Within minutes of the documentary, “To Delight and Inform”, I knew that I was the newest Miltion Glaser fan. His humble personality accompanied by his many endearing traits informed me he was not only a talented designer, but a very interesting man.
One of the things I thought most interesting was the environment of his office. Located right next to a school yard, the location might have been deemed distracting by a less creative and open minded individual. However, Glaser embraced this mildly chaotic atmosphere and appreciated the happy sounds of the playground.
Complementing the outside environment, the office’s inner atmosphere was similarly conducive to Glaser’s creative process. It is clear that he operates in the same style that he entered the business, and in my opinion, the old school style of the office is underrated. That office, although not modern and chic, is a style that I think I could thrive under. Although there is nothing wrong with the modern style of communications offices, it is nice to observe such a successful business that is truly about the work and not the beauty of the walls.
Another aspect of the film I found interested was his work with Darfur. As a topic that I was (and still am) interested in, I was happy to see Glaser’s work concerning this region of the world. I don’t know whether or not Glaser was paid for his work, “We Are All African”, but if I had to guess, I would assume he was not. And even if this work was compensated, it is still admirable of Glaser to have contributed his genius and to create such an inspiring poster for a worthwhile cause.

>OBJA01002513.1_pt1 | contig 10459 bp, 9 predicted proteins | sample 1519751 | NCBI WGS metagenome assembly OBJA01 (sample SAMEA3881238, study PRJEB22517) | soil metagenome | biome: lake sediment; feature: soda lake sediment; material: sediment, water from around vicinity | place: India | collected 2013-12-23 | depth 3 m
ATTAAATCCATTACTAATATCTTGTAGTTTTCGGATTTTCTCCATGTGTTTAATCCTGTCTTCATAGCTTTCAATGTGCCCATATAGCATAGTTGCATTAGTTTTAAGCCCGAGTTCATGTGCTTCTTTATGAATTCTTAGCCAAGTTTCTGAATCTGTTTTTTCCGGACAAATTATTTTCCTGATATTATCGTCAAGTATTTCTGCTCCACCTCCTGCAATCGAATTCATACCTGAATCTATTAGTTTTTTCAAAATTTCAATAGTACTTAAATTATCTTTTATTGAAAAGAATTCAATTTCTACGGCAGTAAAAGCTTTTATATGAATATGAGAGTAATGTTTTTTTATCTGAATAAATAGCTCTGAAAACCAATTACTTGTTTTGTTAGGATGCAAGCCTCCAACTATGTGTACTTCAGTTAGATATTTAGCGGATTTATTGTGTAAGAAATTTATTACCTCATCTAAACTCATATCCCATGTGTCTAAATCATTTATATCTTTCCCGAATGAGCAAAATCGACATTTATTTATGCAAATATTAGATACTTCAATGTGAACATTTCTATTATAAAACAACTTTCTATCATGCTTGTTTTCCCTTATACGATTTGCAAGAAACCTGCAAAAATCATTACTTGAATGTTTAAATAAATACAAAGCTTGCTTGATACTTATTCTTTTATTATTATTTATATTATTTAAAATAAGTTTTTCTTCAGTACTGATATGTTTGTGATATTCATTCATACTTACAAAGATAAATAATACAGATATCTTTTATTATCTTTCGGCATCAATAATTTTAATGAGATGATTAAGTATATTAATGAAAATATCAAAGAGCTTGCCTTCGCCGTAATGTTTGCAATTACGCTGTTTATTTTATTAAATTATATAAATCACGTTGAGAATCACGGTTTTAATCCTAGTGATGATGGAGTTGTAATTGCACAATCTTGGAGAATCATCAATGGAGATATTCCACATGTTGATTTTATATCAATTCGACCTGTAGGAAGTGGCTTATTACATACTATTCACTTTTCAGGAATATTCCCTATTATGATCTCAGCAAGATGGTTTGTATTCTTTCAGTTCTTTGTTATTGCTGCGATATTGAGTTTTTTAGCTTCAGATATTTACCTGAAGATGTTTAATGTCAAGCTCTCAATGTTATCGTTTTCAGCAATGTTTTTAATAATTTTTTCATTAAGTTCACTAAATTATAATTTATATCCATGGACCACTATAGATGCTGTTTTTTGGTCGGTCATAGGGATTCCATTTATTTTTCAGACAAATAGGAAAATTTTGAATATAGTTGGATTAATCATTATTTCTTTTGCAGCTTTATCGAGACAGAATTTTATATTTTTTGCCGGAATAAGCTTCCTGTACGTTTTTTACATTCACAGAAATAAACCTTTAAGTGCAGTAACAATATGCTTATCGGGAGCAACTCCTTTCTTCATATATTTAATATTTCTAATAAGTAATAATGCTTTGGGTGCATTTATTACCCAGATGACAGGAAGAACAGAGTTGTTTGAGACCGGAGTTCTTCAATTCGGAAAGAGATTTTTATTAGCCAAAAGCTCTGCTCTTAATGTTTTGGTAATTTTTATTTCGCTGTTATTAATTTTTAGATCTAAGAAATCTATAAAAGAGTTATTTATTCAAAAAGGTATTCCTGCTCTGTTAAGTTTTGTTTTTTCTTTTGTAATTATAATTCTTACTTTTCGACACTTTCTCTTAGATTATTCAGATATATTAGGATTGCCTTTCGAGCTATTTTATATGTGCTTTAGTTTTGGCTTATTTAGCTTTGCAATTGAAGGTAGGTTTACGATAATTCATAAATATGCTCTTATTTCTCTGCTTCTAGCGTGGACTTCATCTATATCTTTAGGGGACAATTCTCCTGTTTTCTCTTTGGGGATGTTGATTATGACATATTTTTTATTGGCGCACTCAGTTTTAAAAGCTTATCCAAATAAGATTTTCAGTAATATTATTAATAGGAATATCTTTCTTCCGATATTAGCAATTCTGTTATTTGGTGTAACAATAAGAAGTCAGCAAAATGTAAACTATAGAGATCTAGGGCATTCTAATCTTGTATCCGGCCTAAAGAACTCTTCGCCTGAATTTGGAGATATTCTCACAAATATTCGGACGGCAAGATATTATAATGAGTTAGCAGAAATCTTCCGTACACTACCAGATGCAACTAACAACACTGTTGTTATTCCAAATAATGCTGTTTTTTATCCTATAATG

Lastly, as a hopeless romantic and entirely apathetic about how cliche it is, I can’t neglect to mention the relationship between Glaser and his wife. It was charming to see Glaser in a different element than business. Although their collection of African masks was not so charming, I’m willing to forget that creepy detail and just appreciate their love for each other.
I enjoyed learning about Milton Glaser because his life and work reminded me of a type of creativity that I had forgotten about. Being an advertising major, creativity is a vital part of my education, but not the type of creativity Milton Glaser was concerned about. Although many of his projects were done to promote advertising or marketing, they were done in a different way. His “I <3 NY” logo, his redesign of local markets, and his Darfur poster are all examples of his work that had righteous intentions behind them, and not simply sales.